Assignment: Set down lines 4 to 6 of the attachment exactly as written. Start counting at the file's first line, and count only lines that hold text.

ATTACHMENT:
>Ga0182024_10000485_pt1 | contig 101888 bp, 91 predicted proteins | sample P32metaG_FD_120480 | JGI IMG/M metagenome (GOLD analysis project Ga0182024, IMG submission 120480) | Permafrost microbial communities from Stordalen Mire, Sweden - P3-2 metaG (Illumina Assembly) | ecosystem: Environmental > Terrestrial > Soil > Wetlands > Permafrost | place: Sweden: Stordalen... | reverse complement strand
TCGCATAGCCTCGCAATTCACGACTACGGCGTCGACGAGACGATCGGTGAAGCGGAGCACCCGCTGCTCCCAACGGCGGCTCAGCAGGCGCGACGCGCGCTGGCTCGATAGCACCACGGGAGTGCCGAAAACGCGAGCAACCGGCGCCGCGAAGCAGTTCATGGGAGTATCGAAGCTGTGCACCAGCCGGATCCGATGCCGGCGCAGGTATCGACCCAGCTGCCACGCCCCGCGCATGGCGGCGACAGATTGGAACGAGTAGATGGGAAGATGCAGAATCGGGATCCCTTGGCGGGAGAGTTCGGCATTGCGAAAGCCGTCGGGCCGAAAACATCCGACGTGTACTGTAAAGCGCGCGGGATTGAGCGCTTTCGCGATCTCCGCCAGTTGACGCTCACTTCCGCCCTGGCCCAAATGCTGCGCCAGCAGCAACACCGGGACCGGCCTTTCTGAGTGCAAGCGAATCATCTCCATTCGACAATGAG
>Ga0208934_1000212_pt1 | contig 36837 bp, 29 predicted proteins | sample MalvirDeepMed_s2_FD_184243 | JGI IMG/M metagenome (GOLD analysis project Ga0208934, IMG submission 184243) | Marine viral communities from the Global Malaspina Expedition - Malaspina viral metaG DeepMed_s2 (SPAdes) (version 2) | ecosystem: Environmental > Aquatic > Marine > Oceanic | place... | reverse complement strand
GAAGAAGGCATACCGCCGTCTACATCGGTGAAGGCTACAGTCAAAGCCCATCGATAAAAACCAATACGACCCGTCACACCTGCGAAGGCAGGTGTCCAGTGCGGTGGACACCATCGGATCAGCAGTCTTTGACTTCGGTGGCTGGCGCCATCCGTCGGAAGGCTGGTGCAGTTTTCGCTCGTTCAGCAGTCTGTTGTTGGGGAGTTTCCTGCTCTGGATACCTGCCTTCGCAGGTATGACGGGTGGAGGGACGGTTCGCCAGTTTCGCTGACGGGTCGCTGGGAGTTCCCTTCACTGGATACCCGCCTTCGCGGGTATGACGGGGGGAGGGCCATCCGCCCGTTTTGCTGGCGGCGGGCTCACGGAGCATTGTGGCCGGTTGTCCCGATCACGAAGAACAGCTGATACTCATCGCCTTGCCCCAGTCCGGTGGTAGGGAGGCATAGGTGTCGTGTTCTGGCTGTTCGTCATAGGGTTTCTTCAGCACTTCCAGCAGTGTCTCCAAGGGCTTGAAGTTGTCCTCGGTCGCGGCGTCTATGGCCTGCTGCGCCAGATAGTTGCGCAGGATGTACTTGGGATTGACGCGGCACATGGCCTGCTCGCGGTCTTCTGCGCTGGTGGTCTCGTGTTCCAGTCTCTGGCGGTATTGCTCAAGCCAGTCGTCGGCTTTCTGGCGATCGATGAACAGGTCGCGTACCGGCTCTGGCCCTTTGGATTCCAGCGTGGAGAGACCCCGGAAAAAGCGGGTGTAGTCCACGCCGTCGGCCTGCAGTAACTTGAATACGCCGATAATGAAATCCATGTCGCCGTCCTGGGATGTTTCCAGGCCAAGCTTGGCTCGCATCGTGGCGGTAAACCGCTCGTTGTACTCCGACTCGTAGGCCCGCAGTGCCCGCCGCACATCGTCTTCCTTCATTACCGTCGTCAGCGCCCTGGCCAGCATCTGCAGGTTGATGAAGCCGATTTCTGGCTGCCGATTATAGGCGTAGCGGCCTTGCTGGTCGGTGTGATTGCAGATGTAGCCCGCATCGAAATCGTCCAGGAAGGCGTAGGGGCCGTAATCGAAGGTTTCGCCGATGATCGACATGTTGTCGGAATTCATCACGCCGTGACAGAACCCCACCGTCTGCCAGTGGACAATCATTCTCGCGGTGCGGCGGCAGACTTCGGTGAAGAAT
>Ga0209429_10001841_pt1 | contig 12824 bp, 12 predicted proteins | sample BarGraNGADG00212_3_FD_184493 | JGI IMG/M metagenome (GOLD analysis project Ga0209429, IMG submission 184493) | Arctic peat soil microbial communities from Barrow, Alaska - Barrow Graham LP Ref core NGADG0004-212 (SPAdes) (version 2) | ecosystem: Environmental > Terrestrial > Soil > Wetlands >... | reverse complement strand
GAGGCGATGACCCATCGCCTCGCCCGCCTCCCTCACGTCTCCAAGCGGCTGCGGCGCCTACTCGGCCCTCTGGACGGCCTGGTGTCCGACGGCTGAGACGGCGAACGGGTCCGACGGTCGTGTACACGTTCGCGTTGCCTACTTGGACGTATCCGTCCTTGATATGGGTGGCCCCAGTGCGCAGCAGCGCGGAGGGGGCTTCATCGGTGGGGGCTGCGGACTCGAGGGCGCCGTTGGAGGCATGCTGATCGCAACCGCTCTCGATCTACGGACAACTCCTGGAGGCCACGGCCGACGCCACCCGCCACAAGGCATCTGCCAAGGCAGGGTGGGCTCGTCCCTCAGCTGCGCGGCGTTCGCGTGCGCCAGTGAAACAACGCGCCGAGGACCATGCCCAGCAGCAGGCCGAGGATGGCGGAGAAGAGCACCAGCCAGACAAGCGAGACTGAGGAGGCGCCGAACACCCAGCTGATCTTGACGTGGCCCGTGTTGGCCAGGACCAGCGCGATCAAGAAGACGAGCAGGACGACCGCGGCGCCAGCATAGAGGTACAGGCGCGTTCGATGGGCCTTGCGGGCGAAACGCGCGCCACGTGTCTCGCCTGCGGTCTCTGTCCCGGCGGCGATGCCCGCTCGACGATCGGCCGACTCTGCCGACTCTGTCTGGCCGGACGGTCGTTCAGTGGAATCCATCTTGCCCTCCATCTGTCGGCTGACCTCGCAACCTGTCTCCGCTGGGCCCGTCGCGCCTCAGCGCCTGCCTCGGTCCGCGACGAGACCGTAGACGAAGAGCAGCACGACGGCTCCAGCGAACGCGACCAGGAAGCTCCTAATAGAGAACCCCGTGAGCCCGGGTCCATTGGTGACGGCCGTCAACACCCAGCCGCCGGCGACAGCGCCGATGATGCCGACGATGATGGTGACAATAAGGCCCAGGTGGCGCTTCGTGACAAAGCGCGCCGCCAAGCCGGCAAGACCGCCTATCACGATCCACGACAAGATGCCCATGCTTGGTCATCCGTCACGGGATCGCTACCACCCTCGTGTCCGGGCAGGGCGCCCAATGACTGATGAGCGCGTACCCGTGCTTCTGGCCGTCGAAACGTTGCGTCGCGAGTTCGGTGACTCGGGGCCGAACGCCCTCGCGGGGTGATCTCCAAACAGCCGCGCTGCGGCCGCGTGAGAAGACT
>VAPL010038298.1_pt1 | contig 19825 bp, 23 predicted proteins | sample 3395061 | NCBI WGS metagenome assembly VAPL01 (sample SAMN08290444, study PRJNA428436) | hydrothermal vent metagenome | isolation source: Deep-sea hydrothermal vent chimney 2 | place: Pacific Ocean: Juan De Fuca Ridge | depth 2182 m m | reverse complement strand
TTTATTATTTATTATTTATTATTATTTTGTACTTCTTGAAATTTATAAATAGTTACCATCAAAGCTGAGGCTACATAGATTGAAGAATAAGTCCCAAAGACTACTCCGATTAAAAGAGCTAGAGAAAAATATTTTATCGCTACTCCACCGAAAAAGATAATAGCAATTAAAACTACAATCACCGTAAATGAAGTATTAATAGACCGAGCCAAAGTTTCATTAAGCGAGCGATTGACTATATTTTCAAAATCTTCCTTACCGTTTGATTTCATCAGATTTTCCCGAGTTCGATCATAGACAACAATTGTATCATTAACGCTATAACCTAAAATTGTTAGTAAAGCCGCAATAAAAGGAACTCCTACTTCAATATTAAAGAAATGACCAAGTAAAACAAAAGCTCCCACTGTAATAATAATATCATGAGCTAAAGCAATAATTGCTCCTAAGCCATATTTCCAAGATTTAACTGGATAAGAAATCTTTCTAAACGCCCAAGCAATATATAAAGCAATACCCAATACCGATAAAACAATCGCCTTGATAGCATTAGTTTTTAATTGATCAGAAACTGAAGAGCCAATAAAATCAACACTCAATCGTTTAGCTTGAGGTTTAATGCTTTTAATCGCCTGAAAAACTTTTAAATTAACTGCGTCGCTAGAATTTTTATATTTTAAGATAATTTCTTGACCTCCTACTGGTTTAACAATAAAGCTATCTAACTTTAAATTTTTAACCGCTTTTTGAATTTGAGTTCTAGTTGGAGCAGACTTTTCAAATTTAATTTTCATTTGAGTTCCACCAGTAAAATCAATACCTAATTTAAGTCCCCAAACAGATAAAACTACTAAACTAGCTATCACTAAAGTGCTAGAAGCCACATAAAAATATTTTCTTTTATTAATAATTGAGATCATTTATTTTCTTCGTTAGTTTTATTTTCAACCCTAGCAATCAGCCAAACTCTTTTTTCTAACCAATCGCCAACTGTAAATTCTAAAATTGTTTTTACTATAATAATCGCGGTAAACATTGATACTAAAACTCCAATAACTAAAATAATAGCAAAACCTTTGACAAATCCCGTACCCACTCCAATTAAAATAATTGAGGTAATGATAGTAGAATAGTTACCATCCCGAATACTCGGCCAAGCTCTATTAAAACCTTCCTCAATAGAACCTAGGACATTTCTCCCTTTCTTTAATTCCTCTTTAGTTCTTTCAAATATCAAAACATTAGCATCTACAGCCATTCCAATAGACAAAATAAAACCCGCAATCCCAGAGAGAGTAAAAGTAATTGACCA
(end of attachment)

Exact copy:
GAAGAAGGCATACCGCCGTCTACATCGGTGAAGGCTACAGTCAAAGCCCATCGATAAAAACCAATACGACCCGTCACACCTGCGAAGGCAGGTGTCCAGTGCGGTGGACACCATCGGATCAGCAGTCTTTGACTTCGGTGGCTGGCGCCATCCGTCGGAAGGCTGGTGCAGTTTTCGCTCGTTCAGCAGTCTGTTGTTGGGGAGTTTCCTGCTCTGGATACCTGCCTTCGCAGGTATGACGGGTGGAGGGACGGTTCGCCAGTTTCGCTGACGGGTCGCTGGGAGTTCCCTTCACTGGATACCCGCCTTCGCGGGTATGACGGGGGGAGGGCCATCCGCCCGTTTTGCTGGCGGCGGGCTCACGGAGCATTGTGGCCGGTTGTCCCGATCACGAAGAACAGCTGATACTCATCGCCTTGCCCCAGTCCGGTGGTAGGGAGGCATAGGTGTCGTGTTCTGGCTGTTCGTCATAGGGTTTCTTCAGCACTTCCAGCAGTGTCTCCAAGGGCTTGAAGTTGTCCTCGGTCGCGGCGTCTATGGCCTGCTGCGCCAGATAGTTGCGCAGGATGTACTTGGGATTGACGCGGCACATGGCCTGCTCGCGGTCTTCTGCGCTGGTGGTCTCGTGTTCCAGTCTCTGGCGGTATTGCTCAAGCCAGTCGTCGGCTTTCTGGCGATCGATGAACAGGTCGCGTACCGGCTCTGGCCCTTTGGATTCCAGCGTGGAGAGACCCCGGAAAAAGCGGGTGTAGTCCACGCCGTCGGCCTGCAGTAACTTGAATACGCCGATAATGAAATCCATGTCGCCGTCCTGGGATGTTTCCAGGCCAAGCTTGGCTCGCATCGTGGCGGTAAACCGCTCGTTGTACTCCGACTCGTAGGCCCGCAGTGCCCGCCGCACATCGTCTTCCTTCATTACCGTCGTCAGCGCCCTGGCCAGCATCTGCAGGTTGATGAAGCCGATTTCTGGCTGCCGATTATAGGCGTAGCGGCCTTGCTGGTCGGTGTGATTGCAGATGTAGCCCGCATCGAAATCGTCCAGGAAGGCGTAGGGGCCGTAATCGAAGGTTTCGCCGATGATCGACATGTTGTCGGAATTCATCACGCCGTGACAGAACCCCACCGTCTGCCAGTGGACAATCATTCTCGCGGTGCGGCGGCAGACTTCGGTGAAGAAT
>Ga0209429_10001841_pt1 | contig 12824 bp, 12 predicted proteins | sample BarGraNGADG00212_3_FD_184493 | JGI IMG/M metagenome (GOLD analysis project Ga0209429, IMG submission 184493) | Arctic peat soil microbial communities from Barrow, Alaska - Barrow Graham LP Ref core NGADG0004-212 (SPAdes) (version 2) | ecosystem: Environmental > Terrestrial > Soil > Wetlands >... | reverse complement strand
GAGGCGATGACCCATCGCCTCGCCCGCCTCCCTCACGTCTCCAAGCGGCTGCGGCGCCTACTCGGCCCTCTGGACGGCCTGGTGTCCGACGGCTGAGACGGCGAACGGGTCCGACGGTCGTGTACACGTTCGCGTTGCCTACTTGGACGTATCCGTCCTTGATATGGGTGGCCCCAGTGCGCAGCAGCGCGGAGGGGGCTTCATCGGTGGGGGCTGCGGACTCGAGGGCGCCGTTGGAGGCATGCTGATCGCAACCGCTCTCGATCTACGGACAACTCCTGGAGGCCACGGCCGACGCCACCCGCCACAAGGCATCTGCCAAGGCAGGGTGGGCTCGTCCCTCAGCTGCGCGGCGTTCGCGTGCGCCAGTGAAACAACGCGCCGAGGACCATGCCCAGCAGCAGGCCGAGGATGGCGGAGAAGAGCACCAGCCAGACAAGCGAGACTGAGGAGGCGCCGAACACCCAGCTGATCTTGACGTGGCCCGTGTTGGCCAGGACCAGCGCGATCAAGAAGACGAGCAGGACGACCGCGGCGCCAGCATAGAGGTACAGGCGCGTTCGATGGGCCTTGCGGGCGAAACGCGCGCCACGTGTCTCGCCTGCGGTCTCTGTCCCGGCGGCGATGCCCGCTCGACGATCGGCCGACTCTGCCGACTCTGTCTGGCCGGACGGTCGTTCAGTGGAATCCATCTTGCCCTCCATCTGTCGGCTGACCTCGCAACCTGTCTCCGCTGGGCCCGTCGCGCCTCAGCGCCTGCCTCGGTCCGCGACGAGACCGTAGACGAAGAGCAGCACGACGGCTCCAGCGAACGCGACCAGGAAGCTCCTAATAGAGAACCCCGTGAGCCCGGGTCCATTGGTGACGGCCGTCAACACCCAGCCGCCGGCGACAGCGCCGATGATGCCGACGATGATGGTGACAATAAGGCCCAGGTGGCGCTTCGTGACAAAGCGCGCCGCCAAGCCGGCAAGACCGCCTATCACGATCCACGACAAGATGCCCATGCTTGGTCATCCGTCACGGGATCGCTACCACCCTCGTGTCCGGGCAGGGCGCCCAATGACTGATGAGCGCGTACCCGTGCTTCTGGCCGTCGAAACGTTGCGTCGCGAGTTCGGTGACTCGGGGCCGAACGCCCTCGCGGGGTGATCTCCAAACAGCCGCGCTGCGGCCGCGTGAGAAGACT